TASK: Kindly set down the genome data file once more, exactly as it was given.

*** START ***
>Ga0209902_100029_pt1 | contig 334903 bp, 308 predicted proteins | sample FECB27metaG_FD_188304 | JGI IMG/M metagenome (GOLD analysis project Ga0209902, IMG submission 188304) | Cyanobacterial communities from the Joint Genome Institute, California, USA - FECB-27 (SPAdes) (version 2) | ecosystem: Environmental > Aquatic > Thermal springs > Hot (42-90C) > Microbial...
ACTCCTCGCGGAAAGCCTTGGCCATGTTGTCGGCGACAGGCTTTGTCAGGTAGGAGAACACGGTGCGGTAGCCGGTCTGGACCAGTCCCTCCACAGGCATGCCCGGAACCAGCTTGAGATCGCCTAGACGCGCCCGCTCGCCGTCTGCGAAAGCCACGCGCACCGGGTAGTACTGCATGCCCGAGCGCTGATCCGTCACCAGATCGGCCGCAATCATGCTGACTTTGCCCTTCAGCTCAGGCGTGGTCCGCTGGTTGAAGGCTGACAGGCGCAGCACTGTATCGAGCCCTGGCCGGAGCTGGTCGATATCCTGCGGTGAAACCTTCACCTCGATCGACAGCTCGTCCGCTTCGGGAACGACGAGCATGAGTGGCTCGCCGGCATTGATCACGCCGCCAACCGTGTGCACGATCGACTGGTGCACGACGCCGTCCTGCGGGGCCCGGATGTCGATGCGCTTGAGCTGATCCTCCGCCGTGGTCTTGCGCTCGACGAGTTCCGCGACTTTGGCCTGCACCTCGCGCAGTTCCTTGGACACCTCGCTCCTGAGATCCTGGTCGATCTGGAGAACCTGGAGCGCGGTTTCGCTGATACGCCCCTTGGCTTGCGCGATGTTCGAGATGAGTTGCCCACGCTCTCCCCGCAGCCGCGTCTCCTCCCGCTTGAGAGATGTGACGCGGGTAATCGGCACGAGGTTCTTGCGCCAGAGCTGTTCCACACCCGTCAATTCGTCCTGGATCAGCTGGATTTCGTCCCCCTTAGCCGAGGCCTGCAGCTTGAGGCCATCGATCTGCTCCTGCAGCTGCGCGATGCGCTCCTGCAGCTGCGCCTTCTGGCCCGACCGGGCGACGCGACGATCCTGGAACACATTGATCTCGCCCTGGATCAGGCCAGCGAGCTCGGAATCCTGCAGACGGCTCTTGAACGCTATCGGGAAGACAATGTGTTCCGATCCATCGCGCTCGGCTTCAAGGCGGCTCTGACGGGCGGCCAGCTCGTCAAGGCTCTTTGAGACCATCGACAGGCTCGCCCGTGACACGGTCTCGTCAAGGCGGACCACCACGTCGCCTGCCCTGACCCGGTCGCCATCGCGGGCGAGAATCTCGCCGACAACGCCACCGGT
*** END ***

>Ga0209902_100029_pt1 | contig 334903 bp, 308 predicted proteins | sample FECB27metaG_FD_188304 | JGI IMG/M metagenome (GOLD analysis project Ga0209902, IMG submission 188304) | Cyanobacterial communities from the Joint Genome Institute, California, USA - FECB-27 (SPAdes) (version 2) | ecosystem: Environmental > Aquatic > Thermal springs > Hot (42-90C) > Microbial...
ACTCCTCGCGGAAAGCCTTGGCCATGTTGTCGGCGACAGGCTTTGTCAGGTAGGAGAACACGGTGCGGTAGCCGGTCTGGACCAGTCCCTCCACAGGCATGCCCGGAACCAGCTTGAGATCGCCTAGACGCGCCCGCTCGCCGTCTGCGAAAGCCACGCGCACCGGGTAGTACTGCATGCCCGAGCGCTGATCCGTCACCAGATCGGCCGCAATCATGCTGACTTTGCCCTTCAGCTCAGGCGTGGTCCGCTGGTTGAAGGCTGACAGGCGCAGCACTGTATCGAGCCCTGGCCGGAGCTGGTCGATATCCTGCGGTGAAACCTTCACCTCGATCGACAGCTCGTCCGCTTCGGGAACGACGAGCATGAGTGGCTCGCCGGCATTGATCACGCCGCCAACCGTGTGCACGATCGACTGGTGCACGACGCCGTCCTGCGGGGCCCGGATGTCGATGCGCTTGAGCTGATCCTCCGCCGTGGTCTTGCGCTCGACGAGTTCCGCGACTTTGGCCTGCACCTCGCGCAGTTCCTTGGACACCTCGCTCCTGAGATCCTGGTCGATCTGGAGAACCTGGAGCGCGGTTTCGCTGATACGCCCCTTGGCTTGCGCGATGTTCGAGATGAGTTGCCCACGCTCTCCCCGCAGCCGCGTCTCCTCCCGCTTGAGAGATGTGACGCGGGTAATCGGCACGAGGTTCTTGCGCCAGAGCTGTTCCACACCCGTCAATTCGTCCTGGATCAGCTGGATTTCGTCCCCCTTAGCCGAGGCCTGCAGCTTGAGGCCATCGATCTGCTCCTGCAGCTGCGCGATGCGCTCCTGCAGCTGCGCCTTCTGGCCCGACCGGGCGACGCGACGATCCTGGAACACATTGATCTCGCCCTGGATCAGGCCAGCGAGCTCGGAATCCTGCAGACGGCTCTTGAACGCTATCGGGAAGACAATGTGTTCCGATCCATCGCGCTCGGCTTCAAGGCGGCTCTGACGGGCGGCCAGCTCGTCAAGGCTCTTTGAGACCATCGACAGGCTCGCCCGTGACACGGTCTCGTCAAGGCGGACCACCACGTCGCCTGCCCTGACCCGGTCGCCATCGCGGGCGAGAATCTCGCCGACAACGCCACCGGT